Your reflexes do slow down as you age. I always felt like I could get out and walk if I was driving less than 85 MPH in my younger days but I don't quite feel the same "need for speed" as before. That said though, I was always extremely attentive when driving that fast, and I agree that the more routine and boring speeds around 65 or so tend to invite your mind to wander.

As you get older, this becomes less of a problem. smile

DanielT wrote:
Speed2 wrote:

I don't know where you live but I would be lucky if i could ever get up to the speed limit with all the seniors i have around here.

I have a theory about this: Time compresses as you age!

Remember when you were a kid in school, and Friday seemed so far away? Well, as you get older, time appears to compress or get shorter. So, a senior driver believes they are going faster than they are. An elderly driver going 40 MPH on the highway feels like they're going 60 - 70 MPH!

So don't get too excited about some senior citizen cruising down the road. Enjoy the ride!

Decreased Speed Limit Leads To Increased Fatalities

Darwin is winning. Impatient people are the statistics.

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nüvi 3790T | nüvi 775T | Those who make peaceful revolution impossible, will make violent revolution inevitable ~ JFK

In Germany

camerabob wrote:

It is far harder to get a license...

How is it harder?

Harder

--
Frank Nuvi 3597LMT 37.322760, -79.511267

sometimes

I wonder if we can even function as a society anymore....we have a huge problem just hiring people nowadays. It's like many people don't want to work (they want a balance, which is admirable, but the balance is weighted towards leisure and video games).

We have people stating that enforcement leads to accidents, or is a money grab. So now, lowering speed limits is bad as well.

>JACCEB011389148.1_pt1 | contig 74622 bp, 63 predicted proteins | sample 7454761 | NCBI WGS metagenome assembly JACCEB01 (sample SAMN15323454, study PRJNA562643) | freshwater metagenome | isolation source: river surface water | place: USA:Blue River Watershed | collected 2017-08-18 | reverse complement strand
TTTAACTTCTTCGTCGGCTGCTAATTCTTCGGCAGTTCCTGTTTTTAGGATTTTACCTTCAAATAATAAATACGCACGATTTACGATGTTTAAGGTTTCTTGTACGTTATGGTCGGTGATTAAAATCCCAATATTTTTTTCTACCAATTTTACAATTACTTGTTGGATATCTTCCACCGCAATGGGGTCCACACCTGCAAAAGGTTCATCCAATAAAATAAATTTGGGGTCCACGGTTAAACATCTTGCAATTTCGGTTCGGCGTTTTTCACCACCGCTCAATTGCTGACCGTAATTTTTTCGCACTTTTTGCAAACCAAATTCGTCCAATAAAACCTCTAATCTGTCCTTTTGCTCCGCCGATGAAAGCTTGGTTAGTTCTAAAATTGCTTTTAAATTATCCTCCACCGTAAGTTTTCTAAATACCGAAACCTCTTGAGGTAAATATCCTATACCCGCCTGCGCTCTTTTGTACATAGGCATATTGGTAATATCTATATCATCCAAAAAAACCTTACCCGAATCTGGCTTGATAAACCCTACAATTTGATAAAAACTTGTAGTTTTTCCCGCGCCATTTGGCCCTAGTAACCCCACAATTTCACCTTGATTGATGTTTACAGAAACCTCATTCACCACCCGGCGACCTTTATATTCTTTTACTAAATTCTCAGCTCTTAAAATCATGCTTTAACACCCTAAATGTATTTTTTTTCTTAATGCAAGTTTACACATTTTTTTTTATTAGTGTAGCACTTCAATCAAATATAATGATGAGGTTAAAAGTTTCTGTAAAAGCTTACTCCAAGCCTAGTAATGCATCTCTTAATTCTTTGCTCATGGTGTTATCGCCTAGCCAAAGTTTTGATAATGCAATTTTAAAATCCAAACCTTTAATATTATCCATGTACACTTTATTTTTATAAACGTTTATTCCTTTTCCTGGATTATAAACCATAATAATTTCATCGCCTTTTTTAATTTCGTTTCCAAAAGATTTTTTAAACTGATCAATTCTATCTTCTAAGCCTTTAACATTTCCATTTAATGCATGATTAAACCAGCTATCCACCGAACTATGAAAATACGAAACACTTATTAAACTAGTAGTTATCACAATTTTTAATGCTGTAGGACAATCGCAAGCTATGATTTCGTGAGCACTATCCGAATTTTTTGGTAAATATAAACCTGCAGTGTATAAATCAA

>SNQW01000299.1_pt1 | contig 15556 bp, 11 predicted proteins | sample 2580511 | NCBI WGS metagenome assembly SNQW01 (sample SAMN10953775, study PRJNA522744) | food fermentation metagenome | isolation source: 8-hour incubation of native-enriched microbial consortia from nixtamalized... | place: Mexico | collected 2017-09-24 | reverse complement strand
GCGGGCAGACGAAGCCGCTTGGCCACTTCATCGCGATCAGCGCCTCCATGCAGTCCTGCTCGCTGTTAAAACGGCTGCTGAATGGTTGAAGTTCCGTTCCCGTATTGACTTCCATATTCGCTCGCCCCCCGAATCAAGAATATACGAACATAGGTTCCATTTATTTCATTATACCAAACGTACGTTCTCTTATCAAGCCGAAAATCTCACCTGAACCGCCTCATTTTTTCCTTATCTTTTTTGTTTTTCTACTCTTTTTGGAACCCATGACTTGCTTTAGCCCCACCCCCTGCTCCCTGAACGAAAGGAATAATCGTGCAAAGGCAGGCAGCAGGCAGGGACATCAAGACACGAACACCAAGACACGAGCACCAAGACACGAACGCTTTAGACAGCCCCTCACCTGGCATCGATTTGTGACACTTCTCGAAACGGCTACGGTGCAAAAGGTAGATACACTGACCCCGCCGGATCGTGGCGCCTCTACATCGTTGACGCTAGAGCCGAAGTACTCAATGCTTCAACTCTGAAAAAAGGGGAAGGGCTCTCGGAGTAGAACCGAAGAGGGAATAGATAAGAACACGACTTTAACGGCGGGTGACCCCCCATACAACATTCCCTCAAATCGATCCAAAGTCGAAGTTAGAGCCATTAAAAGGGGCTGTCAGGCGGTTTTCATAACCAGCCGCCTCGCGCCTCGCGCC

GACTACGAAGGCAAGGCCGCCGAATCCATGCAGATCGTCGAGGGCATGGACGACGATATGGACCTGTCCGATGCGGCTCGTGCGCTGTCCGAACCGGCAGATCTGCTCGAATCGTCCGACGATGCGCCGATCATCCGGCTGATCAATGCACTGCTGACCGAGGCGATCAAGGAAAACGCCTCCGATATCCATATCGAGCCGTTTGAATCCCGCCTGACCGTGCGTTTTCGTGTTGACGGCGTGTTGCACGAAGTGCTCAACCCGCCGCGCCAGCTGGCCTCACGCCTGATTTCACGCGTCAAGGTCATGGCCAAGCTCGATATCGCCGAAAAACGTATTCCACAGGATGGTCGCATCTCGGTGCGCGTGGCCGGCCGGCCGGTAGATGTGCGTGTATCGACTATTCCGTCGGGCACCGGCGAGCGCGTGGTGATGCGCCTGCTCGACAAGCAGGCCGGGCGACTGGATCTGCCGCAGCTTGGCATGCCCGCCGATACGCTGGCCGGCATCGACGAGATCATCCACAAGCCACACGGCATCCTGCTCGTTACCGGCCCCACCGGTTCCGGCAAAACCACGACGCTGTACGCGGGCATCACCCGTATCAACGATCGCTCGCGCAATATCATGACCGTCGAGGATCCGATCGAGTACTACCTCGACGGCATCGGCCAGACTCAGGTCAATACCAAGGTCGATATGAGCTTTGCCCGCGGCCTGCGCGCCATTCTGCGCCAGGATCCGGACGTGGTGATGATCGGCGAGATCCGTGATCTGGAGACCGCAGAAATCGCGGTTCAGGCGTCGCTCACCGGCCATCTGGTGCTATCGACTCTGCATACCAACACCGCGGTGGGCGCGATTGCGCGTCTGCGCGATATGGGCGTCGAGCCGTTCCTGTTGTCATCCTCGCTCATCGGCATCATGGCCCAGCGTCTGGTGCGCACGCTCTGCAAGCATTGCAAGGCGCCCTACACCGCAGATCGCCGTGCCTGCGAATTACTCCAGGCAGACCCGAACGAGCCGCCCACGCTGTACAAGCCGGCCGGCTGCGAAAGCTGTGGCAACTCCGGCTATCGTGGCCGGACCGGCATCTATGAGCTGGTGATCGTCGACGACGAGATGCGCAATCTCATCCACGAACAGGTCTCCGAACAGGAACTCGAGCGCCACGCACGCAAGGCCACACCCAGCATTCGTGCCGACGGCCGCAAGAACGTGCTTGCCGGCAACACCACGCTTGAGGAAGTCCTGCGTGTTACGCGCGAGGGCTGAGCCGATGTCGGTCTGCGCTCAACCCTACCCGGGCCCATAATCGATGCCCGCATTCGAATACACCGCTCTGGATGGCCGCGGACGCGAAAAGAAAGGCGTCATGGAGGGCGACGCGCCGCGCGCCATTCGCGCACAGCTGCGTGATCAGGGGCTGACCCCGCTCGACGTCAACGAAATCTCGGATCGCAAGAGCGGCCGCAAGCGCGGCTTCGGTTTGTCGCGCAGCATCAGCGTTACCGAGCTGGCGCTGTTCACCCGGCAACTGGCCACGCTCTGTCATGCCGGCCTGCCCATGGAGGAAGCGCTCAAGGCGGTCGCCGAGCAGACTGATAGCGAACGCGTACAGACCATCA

Look at how traffic flows in Germany, vs. here in the USA, would be a start.

We seem to like to argue so much here and can do so liberally, that we can't often times make any real progress. Meaning there are not only 2 realities, there are even more than that!

That's It!

DanielT wrote:
Speed2 wrote:

I don't know where you live but I would be lucky if i could ever get up to the speed limit with all the seniors i have around here.

I have a theory about this: Time compresses as you age!

Remember when you were a kid in school, and Friday seemed so far away? Well, as you get older, time appears to compress or get shorter. So, a senior driver believes they are going faster than they are. An elderly driver going 40 MPH on the highway feels like they're going 60 - 70 MPH!

So don't get too excited about some senior citizen cruising down the road. Enjoy the ride!

This is why I am getting older faster! I am actually picking up speed. So I am not getting older, I am picking up speed.
Thanks for explaining it to me.

--
Garmin Nuvi 765T, Garmin Drive 60LM

I can understand how it could lead to more pedestrian injuries

It amazes me how many people do not "look both ways before crossing the street" anymore and just walk out into traffic because all they know is that the "pedestrian has the right-of-way".

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NUVI 350

Speed Limits Down

but accidents up doesn't factor in so many
people using phones or other attention grabbing devices
in their cars.

Fred

And pedestrian accidents.

How many times have you see people walking and looking at their phones or texting and emailing or searching for something and walk in to you or walk in to the street?